Parent Resources Click here to go back to the Parent Resources Page
"Mom, I forgot my math book and need it for homework."
Mom is annoyed: "I can't believe you did this again! Why
can't you stop and think about what you need before you leave
school? Mark pleads, "Puleeze Mom! I promise
this is the last time. Drive me to school one
last time! You don't want to make me get a bad grade, do
you?" Mom relents. "OK, but this is the last time!"
First, let's consider whose problem this is--Mark's or Mom's? It's Mark's problem but it'll be easier for him if he can convince Mom it's hers! Unfortunately, every time we "rescue" in a situation like this, we actually rob the child of an opportunity to learn how to solve his/her own problems. By solving Mark's problem for him, Mom may unintentionally send a message
that he's incapable of finding a solution on his own. She wants Mark to get practice so as he grows older, he'll feel prepared and familiar with solving problems more complicated and challenging than this one. Instead of rescuing Mark, let's look at five steps that will enable parents to guide their children.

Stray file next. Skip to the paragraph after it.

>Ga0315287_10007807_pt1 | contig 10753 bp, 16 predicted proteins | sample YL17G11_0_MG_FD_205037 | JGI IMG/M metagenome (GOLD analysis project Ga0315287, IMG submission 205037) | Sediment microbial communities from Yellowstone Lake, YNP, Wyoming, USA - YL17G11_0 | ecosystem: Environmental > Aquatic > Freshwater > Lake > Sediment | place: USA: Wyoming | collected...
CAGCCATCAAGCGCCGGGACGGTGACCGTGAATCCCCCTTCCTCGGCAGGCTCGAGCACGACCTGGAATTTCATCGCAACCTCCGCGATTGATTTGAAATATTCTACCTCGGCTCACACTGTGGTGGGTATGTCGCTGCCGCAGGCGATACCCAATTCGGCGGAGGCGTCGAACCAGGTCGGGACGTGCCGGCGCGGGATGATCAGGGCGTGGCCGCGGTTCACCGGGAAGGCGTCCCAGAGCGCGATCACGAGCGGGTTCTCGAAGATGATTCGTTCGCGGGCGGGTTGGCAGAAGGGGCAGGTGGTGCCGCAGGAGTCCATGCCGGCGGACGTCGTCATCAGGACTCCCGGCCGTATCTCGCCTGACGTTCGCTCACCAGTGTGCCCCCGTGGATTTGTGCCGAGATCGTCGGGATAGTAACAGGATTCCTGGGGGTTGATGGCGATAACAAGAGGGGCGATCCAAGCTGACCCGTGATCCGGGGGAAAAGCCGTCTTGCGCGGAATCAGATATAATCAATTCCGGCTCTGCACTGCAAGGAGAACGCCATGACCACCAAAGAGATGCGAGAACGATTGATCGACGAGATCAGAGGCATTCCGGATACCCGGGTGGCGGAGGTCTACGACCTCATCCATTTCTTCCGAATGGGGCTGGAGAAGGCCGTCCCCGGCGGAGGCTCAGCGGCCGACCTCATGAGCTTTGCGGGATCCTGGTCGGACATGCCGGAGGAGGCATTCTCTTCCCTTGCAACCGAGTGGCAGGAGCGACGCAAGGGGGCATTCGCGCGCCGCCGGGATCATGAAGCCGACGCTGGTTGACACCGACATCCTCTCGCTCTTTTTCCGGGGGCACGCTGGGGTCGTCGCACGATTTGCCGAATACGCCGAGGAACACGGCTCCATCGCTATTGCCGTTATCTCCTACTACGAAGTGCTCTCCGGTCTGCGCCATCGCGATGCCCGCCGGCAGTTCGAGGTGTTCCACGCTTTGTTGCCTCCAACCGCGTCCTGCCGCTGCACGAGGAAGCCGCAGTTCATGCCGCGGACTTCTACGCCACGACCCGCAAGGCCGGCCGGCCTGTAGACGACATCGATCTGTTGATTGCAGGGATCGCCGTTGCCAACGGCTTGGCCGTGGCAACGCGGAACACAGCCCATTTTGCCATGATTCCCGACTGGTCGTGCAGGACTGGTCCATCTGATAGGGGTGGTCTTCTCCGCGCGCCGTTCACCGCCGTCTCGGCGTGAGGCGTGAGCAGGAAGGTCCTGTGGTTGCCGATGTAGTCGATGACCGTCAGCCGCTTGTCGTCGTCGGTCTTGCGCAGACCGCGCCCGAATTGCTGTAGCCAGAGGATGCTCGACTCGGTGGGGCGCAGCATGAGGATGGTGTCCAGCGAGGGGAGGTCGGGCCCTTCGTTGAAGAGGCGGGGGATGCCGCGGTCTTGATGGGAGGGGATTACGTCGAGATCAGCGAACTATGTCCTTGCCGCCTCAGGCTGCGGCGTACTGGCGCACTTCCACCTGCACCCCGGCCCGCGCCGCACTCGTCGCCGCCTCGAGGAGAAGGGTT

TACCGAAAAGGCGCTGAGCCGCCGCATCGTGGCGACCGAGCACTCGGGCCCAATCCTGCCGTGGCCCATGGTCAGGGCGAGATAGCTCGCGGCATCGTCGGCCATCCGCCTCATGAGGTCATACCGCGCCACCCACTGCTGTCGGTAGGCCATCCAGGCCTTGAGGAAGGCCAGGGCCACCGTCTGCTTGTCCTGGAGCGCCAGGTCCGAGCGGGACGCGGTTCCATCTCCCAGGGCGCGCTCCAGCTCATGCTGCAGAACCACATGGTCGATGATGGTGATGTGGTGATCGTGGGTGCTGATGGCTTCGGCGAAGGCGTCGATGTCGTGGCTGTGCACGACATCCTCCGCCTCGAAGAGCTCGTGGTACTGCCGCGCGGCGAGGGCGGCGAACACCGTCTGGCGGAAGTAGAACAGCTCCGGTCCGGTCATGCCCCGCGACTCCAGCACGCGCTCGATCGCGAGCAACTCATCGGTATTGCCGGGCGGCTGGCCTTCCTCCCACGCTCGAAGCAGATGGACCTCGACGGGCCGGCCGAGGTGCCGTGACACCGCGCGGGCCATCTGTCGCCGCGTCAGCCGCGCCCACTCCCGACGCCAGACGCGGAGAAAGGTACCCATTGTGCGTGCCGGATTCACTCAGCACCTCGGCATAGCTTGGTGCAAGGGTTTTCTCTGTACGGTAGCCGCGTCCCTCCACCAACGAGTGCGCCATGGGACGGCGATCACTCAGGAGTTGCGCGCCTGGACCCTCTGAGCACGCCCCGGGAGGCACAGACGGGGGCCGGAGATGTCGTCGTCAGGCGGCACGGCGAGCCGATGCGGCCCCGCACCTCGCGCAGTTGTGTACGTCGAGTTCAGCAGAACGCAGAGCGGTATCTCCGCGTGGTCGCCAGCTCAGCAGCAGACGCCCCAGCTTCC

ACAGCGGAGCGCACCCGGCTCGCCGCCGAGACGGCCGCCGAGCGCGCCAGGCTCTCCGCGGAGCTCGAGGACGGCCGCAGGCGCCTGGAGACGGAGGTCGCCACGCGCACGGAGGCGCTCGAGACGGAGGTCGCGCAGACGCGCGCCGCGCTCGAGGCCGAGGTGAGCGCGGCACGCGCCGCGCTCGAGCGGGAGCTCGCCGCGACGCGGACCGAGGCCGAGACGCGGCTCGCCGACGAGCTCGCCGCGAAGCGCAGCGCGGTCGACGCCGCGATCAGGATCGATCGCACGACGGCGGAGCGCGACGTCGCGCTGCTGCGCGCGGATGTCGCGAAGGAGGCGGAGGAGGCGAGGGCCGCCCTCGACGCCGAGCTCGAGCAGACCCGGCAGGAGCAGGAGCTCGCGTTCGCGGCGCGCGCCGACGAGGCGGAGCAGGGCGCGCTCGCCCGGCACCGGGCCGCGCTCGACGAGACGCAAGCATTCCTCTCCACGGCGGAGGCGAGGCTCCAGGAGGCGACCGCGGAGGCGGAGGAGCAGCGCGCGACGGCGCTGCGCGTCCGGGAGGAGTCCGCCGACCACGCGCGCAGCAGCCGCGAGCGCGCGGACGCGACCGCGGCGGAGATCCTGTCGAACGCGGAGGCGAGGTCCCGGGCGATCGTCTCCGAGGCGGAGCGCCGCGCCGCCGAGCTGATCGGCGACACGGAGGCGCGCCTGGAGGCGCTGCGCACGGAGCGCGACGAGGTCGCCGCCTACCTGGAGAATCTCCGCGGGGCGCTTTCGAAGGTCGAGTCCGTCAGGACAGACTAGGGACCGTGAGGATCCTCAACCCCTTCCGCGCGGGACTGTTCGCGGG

Step 1: Respond with empathy. (You won't be the recipient of the child's anger.) "I'm sorry. I hate it when I forget things I need."
Step 2: Show you have confidence in him to solve his problem. "What do think you ought to do about it?"
Step 3: Offer choices if he needs them.
"Would you like to hear what some other kids might do?"
Step 4: Help the child consider the various consequences of each option. "How do you think that might work out for you?" (Note this important rule: You can solve a problem any way you like as long as it doesn't make a problem for anyone else.) "Sorry, driving you back to school would create a problem for me."
Step 5: Give your permission for your child to either solve the problem or not solve the problem. "I know you'll come up with a solution. Let me know how it turns out for you."
The sooner you begin letting your child practice problem solving, the better equipped he'll be to solve life's bigger dilemmas as they arise.
If you find these articles helpful and would like to reproduce them, you must first gain permission. Click here to download the Copyright Permission Request Document.